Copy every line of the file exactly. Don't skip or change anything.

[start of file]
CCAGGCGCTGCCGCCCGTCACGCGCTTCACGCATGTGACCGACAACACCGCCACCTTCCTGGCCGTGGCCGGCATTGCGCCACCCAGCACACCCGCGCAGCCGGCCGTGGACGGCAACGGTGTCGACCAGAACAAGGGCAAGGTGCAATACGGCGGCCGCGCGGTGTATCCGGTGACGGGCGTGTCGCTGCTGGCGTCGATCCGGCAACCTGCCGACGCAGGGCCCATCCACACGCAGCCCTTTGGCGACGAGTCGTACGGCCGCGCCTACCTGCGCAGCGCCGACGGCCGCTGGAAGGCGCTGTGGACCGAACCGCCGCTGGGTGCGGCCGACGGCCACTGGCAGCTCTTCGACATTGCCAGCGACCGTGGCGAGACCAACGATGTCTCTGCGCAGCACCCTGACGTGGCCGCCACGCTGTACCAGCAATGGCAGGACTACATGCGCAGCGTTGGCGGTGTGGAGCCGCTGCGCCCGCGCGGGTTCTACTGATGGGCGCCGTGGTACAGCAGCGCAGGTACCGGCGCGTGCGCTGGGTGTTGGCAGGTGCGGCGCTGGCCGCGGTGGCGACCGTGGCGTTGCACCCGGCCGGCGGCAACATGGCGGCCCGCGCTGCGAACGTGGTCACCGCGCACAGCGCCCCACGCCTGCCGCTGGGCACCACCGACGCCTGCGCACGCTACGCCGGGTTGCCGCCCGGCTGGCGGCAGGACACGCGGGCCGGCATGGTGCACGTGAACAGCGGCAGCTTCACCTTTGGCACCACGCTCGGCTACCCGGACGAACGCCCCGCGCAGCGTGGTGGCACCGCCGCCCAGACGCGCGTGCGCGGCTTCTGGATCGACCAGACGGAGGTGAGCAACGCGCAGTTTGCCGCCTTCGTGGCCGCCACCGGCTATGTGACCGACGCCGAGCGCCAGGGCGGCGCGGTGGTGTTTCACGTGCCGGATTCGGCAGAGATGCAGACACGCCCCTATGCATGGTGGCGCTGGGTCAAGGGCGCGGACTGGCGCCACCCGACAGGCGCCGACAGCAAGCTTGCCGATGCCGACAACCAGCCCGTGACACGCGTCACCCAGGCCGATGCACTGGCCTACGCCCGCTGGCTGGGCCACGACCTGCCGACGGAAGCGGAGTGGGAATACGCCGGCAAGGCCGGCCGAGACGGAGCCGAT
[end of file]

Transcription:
CCAGGCGCTGCCGCCCGTCACGCGCTTCACGCATGTGACCGACAACACCGCCACCTTCCTGGCCGTGGCCGGCATTGCGCCACCCAGCACACCCGCGCAGCCGGCCGTGGACGGCAACGGTGTCGACCAGAACAAGGGCAAGGTGCAATACGGCGGCCGCGCGGTGTATCCGGTGACGGGCGTGTCGCTGCTGGCGTCGATCCGGCAACCTGCCGACGCAGGGCCCATCCACACGCAGCCCTTTGGCGACGAGTCGTACGGCCGCGCCTACCTGCGCAGCGCCGACGGCCGCTGGAAGGCGCTGTGGACCGAACCGCCGCTGGGTGCGGCCGACGGCCACTGGCAGCTCTTCGACATTGCCAGCGACCGTGGCGAGACCAACGATGTCTCTGCGCAGCACCCTGACGTGGCCGCCACGCTGTACCAGCAATGGCAGGACTACATGCGCAGCGTTGGCGGTGTGGAGCCGCTGCGCCCGCGCGGGTTCTACTGATGGGCGCCGTGGTACAGCAGCGCAGGTACCGGCGCGTGCGCTGGGTGTTGGCAGGTGCGGCGCTGGCCGCGGTGGCGACCGTGGCGTTGCACCCGGCCGGCGGCAACATGGCGGCCCGCGCTGCGAACGTGGTCACCGCGCACAGCGCCCCACGCCTGCCGCTGGGCACCACCGACGCCTGCGCACGCTACGCCGGGTTGCCGCCCGGCTGGCGGCAGGACACGCGGGCCGGCATGGTGCACGTGAACAGCGGCAGCTTCACCTTTGGCACCACGCTCGGCTACCCGGACGAACGCCCCGCGCAGCGTGGTGGCACCGCCGCCCAGACGCGCGTGCGCGGCTTCTGGATCGACCAGACGGAGGTGAGCAACGCGCAGTTTGCCGCCTTCGTGGCCGCCACCGGCTATGTGACCGACGCCGAGCGCCAGGGCGGCGCGGTGGTGTTTCACGTGCCGGATTCGGCAGAGATGCAGACACGCCCCTATGCATGGTGGCGCTGGGTCAAGGGCGCGGACTGGCGCCACCCGACAGGCGCCGACAGCAAGCTTGCCGATGCCGACAACCAGCCCGTGACACGCGTCACCCAGGCCGATGCACTGGCCTACGCCCGCTGGCTGGGCCACGACCTGCCGACGGAAGCGGAGTGGGAATACGCCGGCAAGGCCGGCCGAGACGGAGCCGAT